It should be clear the solution to this problem is a matter of finding the political will to check and undermine the ambitions of all these Bright Guys motivated by self-interest and profit enough to give a fighting chance to a society operated “as if people mattered,” to borrow the subtitle from E.F. Schumacher’s famous book Small Is Beautiful.

Here’s a taste of Schumacher’s thinking:

“Ever bigger machines, entailing ever bigger concentrations of economic power and exerting ever greater violence against the environment, do not represent progress: they are a denial of wisdom. Wisdom demands a new orientation of science and technology towards the organic, the gentle, the non-violent, the elegant and beautiful.”

Free marketers shrug people like Schumacher off, but if more of this kind of thinking had been incorporated into our system we would not be where we are today facing a slow and painful economic decline from the heights of hubris our Bright Guy leaders have led us.  There’s a good reason why it’s called a “sustainability” movement.

Mark Leonard in What Does China Think looks at the situation from China.  “The Western world is abuzz with talk of managing China’s rise,” he writes. “But few Westerners realize that their anguish about China’s rise has its mirror image in Beijing.  A debate is stirring among Chinese scholars and officials about how to manage the West’s decline.”

China now holds over $1 trillion in US debt and will be asked to pick up much of the $700 billion in debt now approved by Congress to keep the debt balloon from deflating too quickly.  Anyone who thinks this is not a picture of managed decline needs to have an episode on the couch to face reality.

Do we have leadership up to this task?

Paul Krugman, the economics professor turned columnist for the New York Times, recently said the crisis was so serious he felt after the election the new administration – he hoped led by Barack Obama – would have to start working right away, before it was even inaugurated, to address this debacle, a challenge that if you can’t lead, then get out of the way.

Reduced to its essence, this is a profound leadership crisis.  In the spirit of the appointment of Michael Brown to the helm of FEMA, two months before Katrina hit New Orleans in August 2005, President Bush named Christopher Cox, a former conservative Republican congressman from California, to head the Securities and Exchange Commission, the agency created in 1934 following the de-regulated excesses that led to the ’29 crash and the subsequent depression.  The SEC was designed as a watchdog to restore confidence in the financial system and, specifically, to avoid crises like we now find ourselves embroiled in.

It’s now an old story; instead of watchdogs, we get foxes overseeing the hen houses.  With all the savvy and skills of “Atta boy, Brownie,” Cox oversaw the gutting of regulations that were designed to prevent just this sort of credit debacle.  Cox is a Harvard MBA and lawyer who worked with the California law firm of Latham & Watkins, specializing in venture capital and corporate finance.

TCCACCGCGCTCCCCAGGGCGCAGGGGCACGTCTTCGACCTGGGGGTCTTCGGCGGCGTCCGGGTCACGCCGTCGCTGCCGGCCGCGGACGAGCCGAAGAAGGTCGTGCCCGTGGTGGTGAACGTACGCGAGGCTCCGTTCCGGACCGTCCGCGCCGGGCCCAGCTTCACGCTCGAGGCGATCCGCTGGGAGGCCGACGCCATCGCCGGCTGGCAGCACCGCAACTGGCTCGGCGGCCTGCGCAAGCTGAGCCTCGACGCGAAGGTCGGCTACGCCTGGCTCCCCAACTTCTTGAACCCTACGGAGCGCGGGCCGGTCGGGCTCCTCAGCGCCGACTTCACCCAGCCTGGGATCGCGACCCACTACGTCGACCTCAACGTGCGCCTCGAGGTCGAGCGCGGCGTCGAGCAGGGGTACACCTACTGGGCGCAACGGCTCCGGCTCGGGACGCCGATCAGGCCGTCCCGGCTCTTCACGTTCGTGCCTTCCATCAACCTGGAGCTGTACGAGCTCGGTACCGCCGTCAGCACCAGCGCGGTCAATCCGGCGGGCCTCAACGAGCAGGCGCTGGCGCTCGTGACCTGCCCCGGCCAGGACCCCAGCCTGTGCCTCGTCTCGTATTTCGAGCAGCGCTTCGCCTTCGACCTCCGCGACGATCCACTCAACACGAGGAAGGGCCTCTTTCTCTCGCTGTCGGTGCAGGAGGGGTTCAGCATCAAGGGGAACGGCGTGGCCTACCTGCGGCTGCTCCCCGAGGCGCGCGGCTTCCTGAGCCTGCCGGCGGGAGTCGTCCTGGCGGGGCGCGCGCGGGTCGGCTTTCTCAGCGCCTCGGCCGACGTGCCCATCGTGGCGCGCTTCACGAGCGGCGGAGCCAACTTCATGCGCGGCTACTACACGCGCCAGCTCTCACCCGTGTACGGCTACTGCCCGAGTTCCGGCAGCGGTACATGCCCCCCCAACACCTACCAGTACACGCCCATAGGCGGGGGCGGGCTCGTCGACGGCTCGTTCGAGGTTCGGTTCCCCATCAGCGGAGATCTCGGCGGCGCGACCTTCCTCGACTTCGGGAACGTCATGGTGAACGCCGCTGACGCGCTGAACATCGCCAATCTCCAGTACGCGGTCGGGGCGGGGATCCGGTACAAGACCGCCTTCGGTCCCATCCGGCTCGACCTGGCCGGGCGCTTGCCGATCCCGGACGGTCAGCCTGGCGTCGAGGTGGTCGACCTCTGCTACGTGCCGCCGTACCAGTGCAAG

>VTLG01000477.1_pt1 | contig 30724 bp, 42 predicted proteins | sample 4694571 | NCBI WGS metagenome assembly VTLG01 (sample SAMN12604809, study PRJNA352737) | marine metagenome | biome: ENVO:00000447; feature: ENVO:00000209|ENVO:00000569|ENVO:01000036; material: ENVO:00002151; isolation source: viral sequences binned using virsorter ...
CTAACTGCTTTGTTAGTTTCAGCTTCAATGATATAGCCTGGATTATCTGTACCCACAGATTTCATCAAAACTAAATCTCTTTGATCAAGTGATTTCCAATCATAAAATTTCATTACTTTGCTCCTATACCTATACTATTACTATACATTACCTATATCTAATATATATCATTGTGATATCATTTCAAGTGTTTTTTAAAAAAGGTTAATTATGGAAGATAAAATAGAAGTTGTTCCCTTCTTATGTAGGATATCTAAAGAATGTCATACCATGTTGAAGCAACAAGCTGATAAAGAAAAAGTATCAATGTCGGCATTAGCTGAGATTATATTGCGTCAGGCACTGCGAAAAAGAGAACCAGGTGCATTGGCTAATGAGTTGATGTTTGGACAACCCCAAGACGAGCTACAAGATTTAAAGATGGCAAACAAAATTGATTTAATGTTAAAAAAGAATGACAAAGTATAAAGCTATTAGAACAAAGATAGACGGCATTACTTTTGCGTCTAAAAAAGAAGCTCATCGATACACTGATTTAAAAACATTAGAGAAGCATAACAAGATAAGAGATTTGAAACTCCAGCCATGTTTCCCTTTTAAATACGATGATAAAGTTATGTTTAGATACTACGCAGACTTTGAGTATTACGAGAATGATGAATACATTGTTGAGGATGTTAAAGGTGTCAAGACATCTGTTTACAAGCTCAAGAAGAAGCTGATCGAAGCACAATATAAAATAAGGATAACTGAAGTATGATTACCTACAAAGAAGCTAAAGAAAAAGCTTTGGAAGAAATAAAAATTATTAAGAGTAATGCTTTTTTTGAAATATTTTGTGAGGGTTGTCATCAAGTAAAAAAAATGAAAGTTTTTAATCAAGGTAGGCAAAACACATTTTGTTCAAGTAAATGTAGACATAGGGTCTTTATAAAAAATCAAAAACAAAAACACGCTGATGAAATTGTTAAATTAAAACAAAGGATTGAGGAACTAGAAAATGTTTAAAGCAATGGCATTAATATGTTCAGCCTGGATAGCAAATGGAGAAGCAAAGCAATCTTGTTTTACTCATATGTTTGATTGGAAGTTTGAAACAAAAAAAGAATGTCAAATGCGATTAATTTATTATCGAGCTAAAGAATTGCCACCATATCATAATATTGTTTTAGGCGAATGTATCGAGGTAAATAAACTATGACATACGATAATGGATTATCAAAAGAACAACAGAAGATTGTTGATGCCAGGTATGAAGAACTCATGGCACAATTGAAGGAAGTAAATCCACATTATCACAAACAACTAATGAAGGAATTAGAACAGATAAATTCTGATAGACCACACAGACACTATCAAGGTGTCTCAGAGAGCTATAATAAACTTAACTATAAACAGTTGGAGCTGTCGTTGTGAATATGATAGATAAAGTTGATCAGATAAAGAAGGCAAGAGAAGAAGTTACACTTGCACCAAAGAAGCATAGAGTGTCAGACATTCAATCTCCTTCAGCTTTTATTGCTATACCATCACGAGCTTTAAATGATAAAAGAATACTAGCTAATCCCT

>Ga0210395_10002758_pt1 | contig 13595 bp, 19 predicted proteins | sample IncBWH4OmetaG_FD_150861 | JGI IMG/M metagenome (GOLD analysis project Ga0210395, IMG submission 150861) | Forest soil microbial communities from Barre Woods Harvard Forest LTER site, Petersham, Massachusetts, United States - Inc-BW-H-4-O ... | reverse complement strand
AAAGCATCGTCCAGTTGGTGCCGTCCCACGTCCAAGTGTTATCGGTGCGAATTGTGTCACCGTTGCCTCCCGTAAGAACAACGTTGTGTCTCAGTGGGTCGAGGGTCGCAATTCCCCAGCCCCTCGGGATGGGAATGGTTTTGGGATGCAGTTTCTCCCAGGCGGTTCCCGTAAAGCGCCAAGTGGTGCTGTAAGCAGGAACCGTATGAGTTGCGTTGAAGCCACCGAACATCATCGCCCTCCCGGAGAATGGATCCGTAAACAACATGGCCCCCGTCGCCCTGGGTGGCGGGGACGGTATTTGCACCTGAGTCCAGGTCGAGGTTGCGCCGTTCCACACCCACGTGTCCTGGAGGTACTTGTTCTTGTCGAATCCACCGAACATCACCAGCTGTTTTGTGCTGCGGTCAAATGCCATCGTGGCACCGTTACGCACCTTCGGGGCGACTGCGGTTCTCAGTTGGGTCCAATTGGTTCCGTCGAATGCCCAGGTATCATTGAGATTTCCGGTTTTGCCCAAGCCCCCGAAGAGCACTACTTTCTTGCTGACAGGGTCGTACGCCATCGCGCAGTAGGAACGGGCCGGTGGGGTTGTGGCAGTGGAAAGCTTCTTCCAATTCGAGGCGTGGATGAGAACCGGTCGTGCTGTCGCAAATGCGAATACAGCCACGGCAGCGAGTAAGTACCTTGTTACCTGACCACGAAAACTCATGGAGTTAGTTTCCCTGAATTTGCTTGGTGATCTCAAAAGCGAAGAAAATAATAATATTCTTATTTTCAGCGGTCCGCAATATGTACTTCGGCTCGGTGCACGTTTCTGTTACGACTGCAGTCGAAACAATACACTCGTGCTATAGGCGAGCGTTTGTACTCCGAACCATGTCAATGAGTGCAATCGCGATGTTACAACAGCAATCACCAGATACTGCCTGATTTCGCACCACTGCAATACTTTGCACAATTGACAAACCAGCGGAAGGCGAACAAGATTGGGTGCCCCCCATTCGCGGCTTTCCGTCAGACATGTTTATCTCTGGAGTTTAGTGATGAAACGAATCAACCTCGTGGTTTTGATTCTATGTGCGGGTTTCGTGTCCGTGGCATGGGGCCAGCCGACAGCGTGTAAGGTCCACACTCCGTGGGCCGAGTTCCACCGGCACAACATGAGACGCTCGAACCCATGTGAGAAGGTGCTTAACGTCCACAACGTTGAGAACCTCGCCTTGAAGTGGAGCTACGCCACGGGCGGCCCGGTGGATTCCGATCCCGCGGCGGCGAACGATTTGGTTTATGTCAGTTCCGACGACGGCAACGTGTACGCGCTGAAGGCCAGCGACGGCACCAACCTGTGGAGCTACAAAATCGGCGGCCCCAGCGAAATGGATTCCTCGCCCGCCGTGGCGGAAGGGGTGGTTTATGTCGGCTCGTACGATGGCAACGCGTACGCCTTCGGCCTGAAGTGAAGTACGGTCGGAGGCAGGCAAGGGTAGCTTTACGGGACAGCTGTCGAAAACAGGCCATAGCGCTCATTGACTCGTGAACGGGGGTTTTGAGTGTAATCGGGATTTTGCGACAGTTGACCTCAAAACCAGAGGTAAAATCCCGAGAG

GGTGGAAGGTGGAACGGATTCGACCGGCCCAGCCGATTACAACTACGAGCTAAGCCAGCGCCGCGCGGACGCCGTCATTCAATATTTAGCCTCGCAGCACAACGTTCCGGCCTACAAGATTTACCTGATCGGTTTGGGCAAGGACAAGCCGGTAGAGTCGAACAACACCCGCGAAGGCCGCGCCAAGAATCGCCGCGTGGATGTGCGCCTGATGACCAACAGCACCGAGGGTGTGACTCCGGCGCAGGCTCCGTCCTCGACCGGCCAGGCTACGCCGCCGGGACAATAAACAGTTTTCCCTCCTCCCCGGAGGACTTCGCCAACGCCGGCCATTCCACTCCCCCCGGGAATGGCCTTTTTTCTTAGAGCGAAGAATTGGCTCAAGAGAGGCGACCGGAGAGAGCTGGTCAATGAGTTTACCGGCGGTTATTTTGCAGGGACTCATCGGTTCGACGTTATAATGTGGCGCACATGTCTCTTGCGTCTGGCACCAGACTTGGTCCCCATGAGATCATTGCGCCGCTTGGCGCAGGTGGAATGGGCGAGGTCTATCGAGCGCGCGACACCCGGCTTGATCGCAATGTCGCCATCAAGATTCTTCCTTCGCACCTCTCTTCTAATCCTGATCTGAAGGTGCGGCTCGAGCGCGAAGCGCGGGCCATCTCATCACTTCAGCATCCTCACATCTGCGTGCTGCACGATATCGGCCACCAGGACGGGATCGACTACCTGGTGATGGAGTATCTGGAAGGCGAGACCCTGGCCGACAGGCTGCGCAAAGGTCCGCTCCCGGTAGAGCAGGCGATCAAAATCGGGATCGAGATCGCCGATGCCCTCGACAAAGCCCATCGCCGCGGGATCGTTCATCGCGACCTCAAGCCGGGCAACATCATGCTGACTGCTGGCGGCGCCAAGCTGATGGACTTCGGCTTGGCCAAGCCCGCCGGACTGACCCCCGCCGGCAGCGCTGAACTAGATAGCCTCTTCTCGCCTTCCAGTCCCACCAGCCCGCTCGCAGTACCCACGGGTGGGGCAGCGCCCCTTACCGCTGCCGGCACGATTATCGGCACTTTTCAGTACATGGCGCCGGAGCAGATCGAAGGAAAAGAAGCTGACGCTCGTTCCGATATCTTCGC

In 2004, while he was one of the five commissioners on the SEC board, at the request of the five monster finance institutions now bankrupt or floundering, Cox voted to gut the net capital rule, which was designed to provide a dike against the over-leveraging of debt.  At Bear Sterns, the leverage ratio — a measurement of credit debt to real assets — soon rose sharply to 33 to 1, which meant for every dollar in equity it held it was now carrying $33 of debt.  The same was true at Goldman Sachs, where current Treasury Secretary Henry Paulson was the CEO.  Paulson, who had advocated gutting the net capital rule, personally hauled a half-billion dollars out of Goldman Sachs.

In its free market wisdom, the SEC was confident the five monster finance firms’ computers would flag any problems.  Basically, the SEC told these firms to cut all connections with the Earth and print their own money made of air.  It was like giving a crack addict an unlimited supply of what it craved and telling him to ease up if things seemed to be going badly.  Two years after the gutting of the net capital rule, President Bush named Paulson secretary of the treasury.

As the fundamentals of the debacle became clear, George Bush looked out from under his bed in the White House long enough to assign Bright Guy Henry Paulson the task of fixing it, whereupon the guy who helped cause it came up with a $700 billion bailout plan, which our Congress in its wisdom eventually expanded from three pages to 450 pages and for good measure added some $150 billion in pork and tax cuts to attract Republican holdouts.

A week later a house panel grilled Richard Fuld, CEO of now bankrupt Lehman Brothers, one of the five institutions that sought to gut the net capital rule.  Fuld crawled out from the bankrupt wreckage with $250 million.

“Based on the information we had at the time,” Fuld told the house panel, “I believed these decisions and actions were both prudent and appropriate.”  He said it all went wrong because of “destabilizing factors” like a lack of investor confidence, rumors and credit downgrades.  In other words, it was a failure on the part of the great-unwashed masses to appreciate the brilliance of his leadership.

Rep. Henry Waxman shook his head and summed it up this way: “We can’t continue to have a system where Wall Street executives privatize all the gains and then socialize all the losses.”